To fully align with globally accepted standards of care, the Government in collaboration with other likeminded players in the children’s sector adopted a unified and holistic approach towards reforming the childcare system by developing the National Care Reform Strategy for Children in Kenya. The strategy, developed with support of UNICEF and a multi sectoral Care Reform Core Team, under the leadership of the National Council for Children’s Services (NCCS), seeks to guide national steps towards Prevention and Family Strengthening, robust alternative family care, and Tracing, reintegration and transitioning from institutional care to Family and Community Based Care for all children in need of care and protection. It sets out areas of focus for various agencies in the sector for the next ten years and calls for collaborative effort and active coordination to achieve collective impact approach. In addition, various agencies have developed supportive documents to operationalize National strategy.
Care reform is a priority and an obligation that is shared by both state and non-state actors in the children sector, we call upon all the stakeholders to embrace this agenda and play part in implementing the strategy. In Kenya, much efforts have been put in place towards implementation of care reforms. This includes but not limited pilot program in Kisumu county which was scaled up to more demonstration counties (Kilifi, Nyamira, Kiambu, Muranga, Meru, Kirinyaga, Garissa,Turkana, Nairobi, Nakuru, etc). The Situational analysis of children in Statutory and private Children institutions was conducted in six counties to inform scaling up of care reforms. Benchmarking study visits have been undertaken in the following countries; Rwanda, USA, UK to learn the care reform best practices. The Alternative care module within the Child Protection Information management system has been enhanced to capture data on children.
Together we will need to mainstream child protection, alternative care, and family care and community-based care into national social protection systems and programmes to ensure holistic and integrated approaches, continuity and sustainability.
The Ministry is calling upon all partners and stakeholders to forge together in complementing the Government efforts to transform the childcare system from institution-based care to family and community-based care. The successful implementation of this strategy will make it possible for children in Kenya to enjoy their right to grow up in a family environment and receive appropriate care for wholesome growth and development.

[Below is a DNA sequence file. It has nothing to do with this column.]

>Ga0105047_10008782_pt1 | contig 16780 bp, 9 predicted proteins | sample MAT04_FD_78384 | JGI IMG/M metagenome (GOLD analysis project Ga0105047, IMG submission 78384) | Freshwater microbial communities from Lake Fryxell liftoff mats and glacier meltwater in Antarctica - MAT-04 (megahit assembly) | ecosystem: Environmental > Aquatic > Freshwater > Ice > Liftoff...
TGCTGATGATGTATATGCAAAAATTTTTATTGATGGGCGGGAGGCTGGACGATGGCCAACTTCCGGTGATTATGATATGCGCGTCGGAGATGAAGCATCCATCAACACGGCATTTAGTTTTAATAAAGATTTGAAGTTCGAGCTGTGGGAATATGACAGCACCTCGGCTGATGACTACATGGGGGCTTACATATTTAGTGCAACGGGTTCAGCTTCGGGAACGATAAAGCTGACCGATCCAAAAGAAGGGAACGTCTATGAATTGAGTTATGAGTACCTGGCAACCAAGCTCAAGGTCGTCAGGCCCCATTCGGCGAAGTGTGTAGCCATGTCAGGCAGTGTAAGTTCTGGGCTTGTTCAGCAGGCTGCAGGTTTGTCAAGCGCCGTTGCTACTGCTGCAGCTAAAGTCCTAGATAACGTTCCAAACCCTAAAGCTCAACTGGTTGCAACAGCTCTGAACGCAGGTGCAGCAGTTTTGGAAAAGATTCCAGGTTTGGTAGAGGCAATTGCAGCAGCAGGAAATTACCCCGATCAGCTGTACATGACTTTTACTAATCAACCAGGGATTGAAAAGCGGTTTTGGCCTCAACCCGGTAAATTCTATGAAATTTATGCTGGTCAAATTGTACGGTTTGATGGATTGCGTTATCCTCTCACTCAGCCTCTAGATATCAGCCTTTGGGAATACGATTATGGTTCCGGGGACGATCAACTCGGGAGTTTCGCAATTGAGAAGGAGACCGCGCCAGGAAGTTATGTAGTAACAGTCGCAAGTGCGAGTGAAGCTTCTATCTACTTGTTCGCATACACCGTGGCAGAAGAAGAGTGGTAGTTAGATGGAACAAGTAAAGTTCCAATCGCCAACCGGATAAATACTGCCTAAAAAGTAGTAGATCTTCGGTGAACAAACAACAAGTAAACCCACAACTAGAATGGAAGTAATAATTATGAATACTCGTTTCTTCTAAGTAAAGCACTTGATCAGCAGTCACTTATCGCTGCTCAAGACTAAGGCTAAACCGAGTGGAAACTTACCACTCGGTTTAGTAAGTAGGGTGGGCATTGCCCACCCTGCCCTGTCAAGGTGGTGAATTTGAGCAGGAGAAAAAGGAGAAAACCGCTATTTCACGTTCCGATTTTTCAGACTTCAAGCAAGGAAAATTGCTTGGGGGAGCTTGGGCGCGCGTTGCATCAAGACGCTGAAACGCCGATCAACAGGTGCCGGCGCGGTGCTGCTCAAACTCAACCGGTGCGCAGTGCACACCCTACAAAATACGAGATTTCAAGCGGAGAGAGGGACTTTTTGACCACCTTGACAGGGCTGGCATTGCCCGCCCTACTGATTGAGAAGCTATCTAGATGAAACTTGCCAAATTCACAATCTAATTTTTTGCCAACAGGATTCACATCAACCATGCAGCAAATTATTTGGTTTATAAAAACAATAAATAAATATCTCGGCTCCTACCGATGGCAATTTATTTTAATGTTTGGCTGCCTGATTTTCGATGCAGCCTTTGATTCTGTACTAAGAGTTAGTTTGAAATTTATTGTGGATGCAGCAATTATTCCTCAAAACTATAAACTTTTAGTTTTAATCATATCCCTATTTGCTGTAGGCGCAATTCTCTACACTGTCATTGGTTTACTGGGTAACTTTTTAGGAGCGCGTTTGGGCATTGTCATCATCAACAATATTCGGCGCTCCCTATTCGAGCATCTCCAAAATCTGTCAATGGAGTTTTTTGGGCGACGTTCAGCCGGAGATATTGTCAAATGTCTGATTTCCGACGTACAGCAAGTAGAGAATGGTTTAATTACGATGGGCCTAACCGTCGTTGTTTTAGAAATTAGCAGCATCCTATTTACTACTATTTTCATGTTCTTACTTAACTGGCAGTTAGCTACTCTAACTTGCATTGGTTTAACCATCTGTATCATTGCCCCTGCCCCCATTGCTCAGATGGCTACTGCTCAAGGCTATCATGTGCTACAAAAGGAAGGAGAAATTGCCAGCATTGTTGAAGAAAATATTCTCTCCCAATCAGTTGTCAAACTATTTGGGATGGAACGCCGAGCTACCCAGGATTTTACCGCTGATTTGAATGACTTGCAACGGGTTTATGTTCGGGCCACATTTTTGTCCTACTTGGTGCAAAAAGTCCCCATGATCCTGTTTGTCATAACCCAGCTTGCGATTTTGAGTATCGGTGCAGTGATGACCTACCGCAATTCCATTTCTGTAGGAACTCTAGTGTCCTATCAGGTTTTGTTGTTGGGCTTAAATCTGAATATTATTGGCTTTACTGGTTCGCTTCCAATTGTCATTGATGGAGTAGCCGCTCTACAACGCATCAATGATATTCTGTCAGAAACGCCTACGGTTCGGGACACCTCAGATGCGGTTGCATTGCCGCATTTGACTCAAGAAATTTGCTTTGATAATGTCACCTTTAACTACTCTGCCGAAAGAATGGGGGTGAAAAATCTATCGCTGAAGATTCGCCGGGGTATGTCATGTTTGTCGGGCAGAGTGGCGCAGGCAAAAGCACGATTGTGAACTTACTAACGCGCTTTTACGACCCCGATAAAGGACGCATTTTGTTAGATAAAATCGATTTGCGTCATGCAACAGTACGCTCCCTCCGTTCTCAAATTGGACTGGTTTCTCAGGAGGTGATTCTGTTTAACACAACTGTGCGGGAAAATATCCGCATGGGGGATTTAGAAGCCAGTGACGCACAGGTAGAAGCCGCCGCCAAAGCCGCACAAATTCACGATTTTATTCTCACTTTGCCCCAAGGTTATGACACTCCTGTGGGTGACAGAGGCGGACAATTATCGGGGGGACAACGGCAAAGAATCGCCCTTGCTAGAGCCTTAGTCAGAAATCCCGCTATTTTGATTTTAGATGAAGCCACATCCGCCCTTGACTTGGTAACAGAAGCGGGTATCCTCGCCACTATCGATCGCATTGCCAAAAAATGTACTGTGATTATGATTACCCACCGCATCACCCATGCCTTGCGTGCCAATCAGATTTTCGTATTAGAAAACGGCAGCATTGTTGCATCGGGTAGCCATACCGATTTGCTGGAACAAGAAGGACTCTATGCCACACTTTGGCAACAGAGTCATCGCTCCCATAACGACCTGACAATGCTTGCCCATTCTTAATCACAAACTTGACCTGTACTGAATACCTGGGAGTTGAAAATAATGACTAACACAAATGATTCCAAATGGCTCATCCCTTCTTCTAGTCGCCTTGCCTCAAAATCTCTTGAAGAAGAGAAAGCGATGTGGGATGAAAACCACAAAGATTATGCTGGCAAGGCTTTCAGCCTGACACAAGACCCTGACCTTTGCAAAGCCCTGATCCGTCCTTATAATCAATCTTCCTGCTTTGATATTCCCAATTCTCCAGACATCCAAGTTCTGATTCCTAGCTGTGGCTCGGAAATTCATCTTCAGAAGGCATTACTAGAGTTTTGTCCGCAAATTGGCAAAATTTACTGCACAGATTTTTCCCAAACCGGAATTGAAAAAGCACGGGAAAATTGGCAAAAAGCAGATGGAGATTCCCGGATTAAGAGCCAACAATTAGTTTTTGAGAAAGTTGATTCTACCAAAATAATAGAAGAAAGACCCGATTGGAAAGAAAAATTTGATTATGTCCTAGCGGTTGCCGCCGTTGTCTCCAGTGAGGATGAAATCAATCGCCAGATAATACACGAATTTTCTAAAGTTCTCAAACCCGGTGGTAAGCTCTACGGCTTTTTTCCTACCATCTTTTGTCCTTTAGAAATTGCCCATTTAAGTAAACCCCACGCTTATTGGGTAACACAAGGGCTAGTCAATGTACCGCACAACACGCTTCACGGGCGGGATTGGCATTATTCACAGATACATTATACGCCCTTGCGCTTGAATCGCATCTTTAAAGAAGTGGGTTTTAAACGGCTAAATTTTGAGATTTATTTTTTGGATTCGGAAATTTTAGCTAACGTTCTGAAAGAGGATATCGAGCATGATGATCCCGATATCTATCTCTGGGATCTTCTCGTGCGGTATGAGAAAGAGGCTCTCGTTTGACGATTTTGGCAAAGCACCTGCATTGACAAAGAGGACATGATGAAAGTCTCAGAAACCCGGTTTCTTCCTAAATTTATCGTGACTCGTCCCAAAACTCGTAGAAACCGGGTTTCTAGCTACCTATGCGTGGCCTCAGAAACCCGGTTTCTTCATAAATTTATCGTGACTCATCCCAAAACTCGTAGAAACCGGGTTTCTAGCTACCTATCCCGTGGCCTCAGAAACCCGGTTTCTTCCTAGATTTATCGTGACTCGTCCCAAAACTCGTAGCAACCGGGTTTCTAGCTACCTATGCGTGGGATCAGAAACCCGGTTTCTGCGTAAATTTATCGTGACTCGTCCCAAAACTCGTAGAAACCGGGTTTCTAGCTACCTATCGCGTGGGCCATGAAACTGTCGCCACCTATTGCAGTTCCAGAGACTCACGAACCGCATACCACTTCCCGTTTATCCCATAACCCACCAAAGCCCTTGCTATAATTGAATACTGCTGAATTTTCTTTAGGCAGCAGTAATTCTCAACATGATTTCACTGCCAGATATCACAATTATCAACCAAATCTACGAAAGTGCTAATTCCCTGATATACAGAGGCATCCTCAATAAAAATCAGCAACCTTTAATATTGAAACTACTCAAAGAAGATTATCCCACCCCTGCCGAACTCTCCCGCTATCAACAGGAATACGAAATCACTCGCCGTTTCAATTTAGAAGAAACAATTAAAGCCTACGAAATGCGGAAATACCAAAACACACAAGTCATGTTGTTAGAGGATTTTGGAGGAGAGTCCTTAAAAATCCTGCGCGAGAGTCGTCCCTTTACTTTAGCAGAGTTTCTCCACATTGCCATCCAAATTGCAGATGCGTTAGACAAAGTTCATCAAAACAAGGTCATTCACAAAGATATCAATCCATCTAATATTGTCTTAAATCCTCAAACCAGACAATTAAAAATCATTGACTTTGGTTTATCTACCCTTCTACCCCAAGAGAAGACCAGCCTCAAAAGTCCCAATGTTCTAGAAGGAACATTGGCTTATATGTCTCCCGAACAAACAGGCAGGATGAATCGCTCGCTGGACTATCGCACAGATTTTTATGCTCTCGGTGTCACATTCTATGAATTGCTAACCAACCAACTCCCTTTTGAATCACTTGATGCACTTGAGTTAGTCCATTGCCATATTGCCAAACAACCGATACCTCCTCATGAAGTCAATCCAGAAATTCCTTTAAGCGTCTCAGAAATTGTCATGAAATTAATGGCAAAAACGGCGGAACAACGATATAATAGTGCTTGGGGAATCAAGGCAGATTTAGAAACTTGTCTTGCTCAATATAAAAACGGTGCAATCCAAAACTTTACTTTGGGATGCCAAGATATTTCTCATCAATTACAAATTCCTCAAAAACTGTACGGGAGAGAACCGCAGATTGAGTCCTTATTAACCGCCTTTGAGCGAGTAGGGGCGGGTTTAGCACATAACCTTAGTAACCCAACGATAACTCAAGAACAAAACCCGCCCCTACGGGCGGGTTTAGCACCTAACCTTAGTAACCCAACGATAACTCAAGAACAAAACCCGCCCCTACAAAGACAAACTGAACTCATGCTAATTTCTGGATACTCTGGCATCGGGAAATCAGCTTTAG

- Implement the costed 5-year National Plan of Action To Tackle Online Child Sexual Exploitation and Abuse 2022 – 2026 (NPA)
- Provide secretariat for the multiagency Technical Working Group on Child Online Protection
- Disseminate the NPA to policymakers and decision-makers of MCDAs for buy-in and implementation.
- Capacity build professionals e.g. children officers, police, prosecutors, magistrates, social workers, media personnel and teachers on online child sexual exploitation and abuse (OCSEA)
- Empower children with skills to enable them to remain safe in the digital environment
- Develop and implement the National Social Service Workforce Manual on OCSEA
- Develop and implement the National Standard Operating Procedures on OCSEA
- Partner with the DCI – Anti Human Trafficking and Child Protection Unit
- Disseminate the NPA in 47 counties
- Sensitize parents and guardians on digital parenting
- Mark the Safer Internet Day annually
- Convene biannual stakeholders meeting on child online protection
- Coordinates partners implementing programmes on child online protection
Child online protection refers to the measures taken to safeguard children from potential risks and harm that may arise from their use of the internet and other digital technologies. Children are spending more time online than ever before. Around the world, a child goes online for the first time every half second.